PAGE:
In the past ten years, the Netherlands has developed into a prime venue for (cross-border) collective settlements. This is testified to by the settlements in Royal Dutch Shell and Converium and, more recently, Ageas (formerly: Fortis). These matters concerned collective settlements with respect to damages allegedly suffered by (foreign) shareholders as a consequence of misleading statements.
These collective settlements were declared binding by the Amsterdam Court of Appeal under the Act on the Collective Settlement of Mass Damages, known in the Netherlands as the ‘WCAM’ (Wet Collectieve Afhandeling Massaschade). The WCAM is inspired by the U.S. damages class-action mechanism. The fundamental difference with the American system is that the WCAM requires that parties representing the purported injured parties first agree a settlement with the alleged wrongdoer(s). Subsequently, the parties representing (potential) injured parties and the alleged wrongdoer(s) request the Amsterdam Court of Appeals to declare the settlement binding on all injured parties, including those not represented in the discussions with the alleged wrongdoer and the application for a binding declaration of the settlement agreed in such discussions. If a settlement is declared binding, in its decision the Court sets a deadline within which aggrieved parties may choose to opt-out of the settlement, which otherwise binds them.
Apart from this mechanism for the binding declaration of collective settlements, Dutch law provides for the possibility for a foundation or association which pursuant to its articles of association represents the interests of a group of claimants, to file a claim against a purported wrongdoer. The (collective) claim may take various forms. The representative foundation or association may (for example) claim for specific performance, for avoidance of an agreement or for declaratory relief that the wrongdoer has acted unlawfully. Also, the representative organisation may file a petition for preliminary witness or expert hearings.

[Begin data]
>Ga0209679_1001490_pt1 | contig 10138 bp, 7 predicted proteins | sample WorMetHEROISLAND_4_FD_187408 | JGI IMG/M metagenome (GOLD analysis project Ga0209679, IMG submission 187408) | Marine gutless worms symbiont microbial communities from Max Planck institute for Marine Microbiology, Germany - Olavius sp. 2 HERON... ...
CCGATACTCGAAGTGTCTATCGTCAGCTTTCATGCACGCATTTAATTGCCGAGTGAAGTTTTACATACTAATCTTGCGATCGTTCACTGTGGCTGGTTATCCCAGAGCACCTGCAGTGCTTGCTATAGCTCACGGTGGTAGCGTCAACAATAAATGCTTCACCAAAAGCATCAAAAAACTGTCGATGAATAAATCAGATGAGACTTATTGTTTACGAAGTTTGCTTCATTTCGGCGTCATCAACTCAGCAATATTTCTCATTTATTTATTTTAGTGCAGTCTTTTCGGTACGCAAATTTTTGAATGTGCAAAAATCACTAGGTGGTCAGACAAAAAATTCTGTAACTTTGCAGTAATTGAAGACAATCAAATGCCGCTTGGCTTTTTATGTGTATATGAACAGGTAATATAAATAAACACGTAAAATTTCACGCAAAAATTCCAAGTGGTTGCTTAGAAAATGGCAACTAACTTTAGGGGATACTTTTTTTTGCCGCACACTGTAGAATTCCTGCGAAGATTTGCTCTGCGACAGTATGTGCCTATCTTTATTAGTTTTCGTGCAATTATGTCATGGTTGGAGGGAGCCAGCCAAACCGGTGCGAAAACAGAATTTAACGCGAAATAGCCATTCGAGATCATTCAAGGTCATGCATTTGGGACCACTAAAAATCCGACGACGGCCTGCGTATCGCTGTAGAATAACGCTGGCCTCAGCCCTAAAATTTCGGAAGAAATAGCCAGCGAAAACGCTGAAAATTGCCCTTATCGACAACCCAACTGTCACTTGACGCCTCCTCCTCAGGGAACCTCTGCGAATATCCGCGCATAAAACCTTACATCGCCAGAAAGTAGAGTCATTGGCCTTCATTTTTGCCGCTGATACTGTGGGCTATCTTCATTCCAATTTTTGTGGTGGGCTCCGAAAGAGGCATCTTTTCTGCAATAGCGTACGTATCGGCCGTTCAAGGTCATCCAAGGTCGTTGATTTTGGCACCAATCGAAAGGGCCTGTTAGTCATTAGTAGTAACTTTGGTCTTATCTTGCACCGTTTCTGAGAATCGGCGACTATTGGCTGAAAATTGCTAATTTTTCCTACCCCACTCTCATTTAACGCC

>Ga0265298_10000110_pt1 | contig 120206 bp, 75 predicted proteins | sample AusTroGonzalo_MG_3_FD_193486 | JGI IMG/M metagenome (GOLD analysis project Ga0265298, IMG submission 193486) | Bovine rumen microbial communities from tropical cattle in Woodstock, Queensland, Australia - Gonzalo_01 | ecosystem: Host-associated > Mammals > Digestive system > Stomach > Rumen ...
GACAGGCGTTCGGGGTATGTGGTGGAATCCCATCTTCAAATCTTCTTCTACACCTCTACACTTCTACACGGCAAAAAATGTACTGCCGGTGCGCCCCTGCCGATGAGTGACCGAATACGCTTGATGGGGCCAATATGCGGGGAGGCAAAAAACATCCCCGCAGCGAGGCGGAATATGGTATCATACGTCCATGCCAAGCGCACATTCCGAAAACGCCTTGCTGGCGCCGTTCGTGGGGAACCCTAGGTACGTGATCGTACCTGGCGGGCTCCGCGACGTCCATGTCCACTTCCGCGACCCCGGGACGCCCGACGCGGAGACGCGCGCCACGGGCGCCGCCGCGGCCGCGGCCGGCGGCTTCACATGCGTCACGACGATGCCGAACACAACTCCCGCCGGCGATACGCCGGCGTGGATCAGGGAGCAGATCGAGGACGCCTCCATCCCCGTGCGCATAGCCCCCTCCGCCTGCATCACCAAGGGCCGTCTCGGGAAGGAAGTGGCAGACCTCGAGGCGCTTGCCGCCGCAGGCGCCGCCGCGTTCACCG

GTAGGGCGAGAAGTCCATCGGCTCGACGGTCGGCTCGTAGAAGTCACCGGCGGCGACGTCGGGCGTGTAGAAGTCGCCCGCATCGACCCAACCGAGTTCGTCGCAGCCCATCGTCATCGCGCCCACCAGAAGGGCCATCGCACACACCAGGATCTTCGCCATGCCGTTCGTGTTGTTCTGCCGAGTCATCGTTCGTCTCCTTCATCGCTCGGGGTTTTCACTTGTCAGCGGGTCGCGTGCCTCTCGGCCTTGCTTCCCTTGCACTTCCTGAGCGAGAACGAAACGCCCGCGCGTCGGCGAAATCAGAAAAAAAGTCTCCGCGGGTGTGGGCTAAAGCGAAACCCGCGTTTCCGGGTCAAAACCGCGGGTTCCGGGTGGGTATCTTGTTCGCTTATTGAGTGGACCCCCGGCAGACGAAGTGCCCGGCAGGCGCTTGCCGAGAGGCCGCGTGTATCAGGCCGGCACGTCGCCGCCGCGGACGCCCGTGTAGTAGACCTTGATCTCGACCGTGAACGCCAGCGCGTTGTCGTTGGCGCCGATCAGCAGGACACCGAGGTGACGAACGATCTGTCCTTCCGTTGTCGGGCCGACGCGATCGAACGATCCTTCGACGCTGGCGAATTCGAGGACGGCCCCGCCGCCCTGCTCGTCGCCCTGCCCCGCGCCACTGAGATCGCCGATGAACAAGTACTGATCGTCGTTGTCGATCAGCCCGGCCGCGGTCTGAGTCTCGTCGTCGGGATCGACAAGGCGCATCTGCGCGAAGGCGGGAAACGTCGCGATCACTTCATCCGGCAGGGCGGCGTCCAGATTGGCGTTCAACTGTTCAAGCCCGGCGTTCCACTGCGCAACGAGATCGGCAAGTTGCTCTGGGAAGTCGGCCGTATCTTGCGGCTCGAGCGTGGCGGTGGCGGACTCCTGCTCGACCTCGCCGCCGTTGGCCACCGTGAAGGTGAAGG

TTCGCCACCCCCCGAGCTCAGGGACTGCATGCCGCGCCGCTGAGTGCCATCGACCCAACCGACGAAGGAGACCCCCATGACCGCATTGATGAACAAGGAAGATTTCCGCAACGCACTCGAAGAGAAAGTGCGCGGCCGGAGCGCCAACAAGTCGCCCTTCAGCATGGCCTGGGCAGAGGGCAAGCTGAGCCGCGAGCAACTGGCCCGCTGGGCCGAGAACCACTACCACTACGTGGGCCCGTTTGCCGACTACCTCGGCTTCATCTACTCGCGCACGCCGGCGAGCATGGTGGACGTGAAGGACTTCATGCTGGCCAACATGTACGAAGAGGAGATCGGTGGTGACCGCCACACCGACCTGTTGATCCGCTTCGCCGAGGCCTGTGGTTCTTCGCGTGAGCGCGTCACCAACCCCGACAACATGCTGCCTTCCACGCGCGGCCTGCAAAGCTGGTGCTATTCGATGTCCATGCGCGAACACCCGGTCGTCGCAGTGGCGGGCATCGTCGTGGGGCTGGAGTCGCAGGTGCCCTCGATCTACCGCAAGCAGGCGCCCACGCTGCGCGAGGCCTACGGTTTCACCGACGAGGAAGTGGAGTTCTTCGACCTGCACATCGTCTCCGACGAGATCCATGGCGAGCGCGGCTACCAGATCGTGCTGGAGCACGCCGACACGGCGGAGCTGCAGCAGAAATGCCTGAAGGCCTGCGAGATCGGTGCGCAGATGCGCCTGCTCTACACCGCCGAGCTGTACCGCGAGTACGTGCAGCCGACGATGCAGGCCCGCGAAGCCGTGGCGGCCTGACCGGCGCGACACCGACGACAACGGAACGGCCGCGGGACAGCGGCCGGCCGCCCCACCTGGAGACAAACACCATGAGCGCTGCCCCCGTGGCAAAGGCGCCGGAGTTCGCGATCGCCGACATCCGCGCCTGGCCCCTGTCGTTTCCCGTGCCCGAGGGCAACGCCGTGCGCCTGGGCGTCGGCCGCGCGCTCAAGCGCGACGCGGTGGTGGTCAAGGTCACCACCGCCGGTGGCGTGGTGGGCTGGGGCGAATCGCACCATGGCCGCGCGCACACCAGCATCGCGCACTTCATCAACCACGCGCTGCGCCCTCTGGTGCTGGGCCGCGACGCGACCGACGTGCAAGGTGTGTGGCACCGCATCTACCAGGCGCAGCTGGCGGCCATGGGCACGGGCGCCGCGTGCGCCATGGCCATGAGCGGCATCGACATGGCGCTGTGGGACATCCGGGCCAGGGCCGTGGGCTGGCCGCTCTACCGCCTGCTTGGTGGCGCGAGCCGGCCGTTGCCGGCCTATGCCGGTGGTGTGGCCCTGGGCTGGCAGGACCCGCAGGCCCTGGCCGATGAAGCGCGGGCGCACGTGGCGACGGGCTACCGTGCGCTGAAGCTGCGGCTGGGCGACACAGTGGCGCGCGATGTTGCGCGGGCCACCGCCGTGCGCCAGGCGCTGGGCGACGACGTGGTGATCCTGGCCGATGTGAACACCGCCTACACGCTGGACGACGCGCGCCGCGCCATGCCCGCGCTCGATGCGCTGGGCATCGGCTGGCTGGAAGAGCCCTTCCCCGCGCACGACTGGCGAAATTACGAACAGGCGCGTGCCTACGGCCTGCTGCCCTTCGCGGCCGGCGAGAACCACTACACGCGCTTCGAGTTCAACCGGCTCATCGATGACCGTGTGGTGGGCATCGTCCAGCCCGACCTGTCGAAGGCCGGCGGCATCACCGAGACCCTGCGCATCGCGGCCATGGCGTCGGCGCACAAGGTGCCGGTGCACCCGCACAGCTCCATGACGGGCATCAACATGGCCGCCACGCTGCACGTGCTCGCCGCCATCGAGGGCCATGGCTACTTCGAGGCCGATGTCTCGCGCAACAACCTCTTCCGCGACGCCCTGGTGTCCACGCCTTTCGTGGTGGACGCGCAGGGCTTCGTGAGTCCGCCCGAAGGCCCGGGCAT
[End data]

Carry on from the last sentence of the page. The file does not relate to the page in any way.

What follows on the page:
Currently, parliamentary discussions are pending on proposals for offering representative foundations or associations the right to claim for damages. At the same time, stricter rules are proposed as to who may act as a representative of (alleged) injured parties. Under the proposed changes to the collective redress regime, claim vehicles are to meet stricter standards as to governance, funding, and representativeness. These measures are proposed to further enhance the effectiveness of the remedies available.
In sum, Dutch law provides for two separate mechanisms for the resolution of mass claims. These mechanisms have each proven effective. Their effectiveness is further increased by the fact that they may be applied in combination, i.e. a request for binding declaration of a settlement under the WCAM may be preceded by a claim for declaratory relief that the purported wrongdoer has in fact acted unlawfully. The legislator has proven pro-active in taking action to further improve the Dutch jurisdiction's status as a prime venue for the resolution of mass claims, also in cross-border matters.
This article was previously published in the e-book 'Insurance annual Review 2018/19' by Browne Jacobson LLP. You will find the e-book below.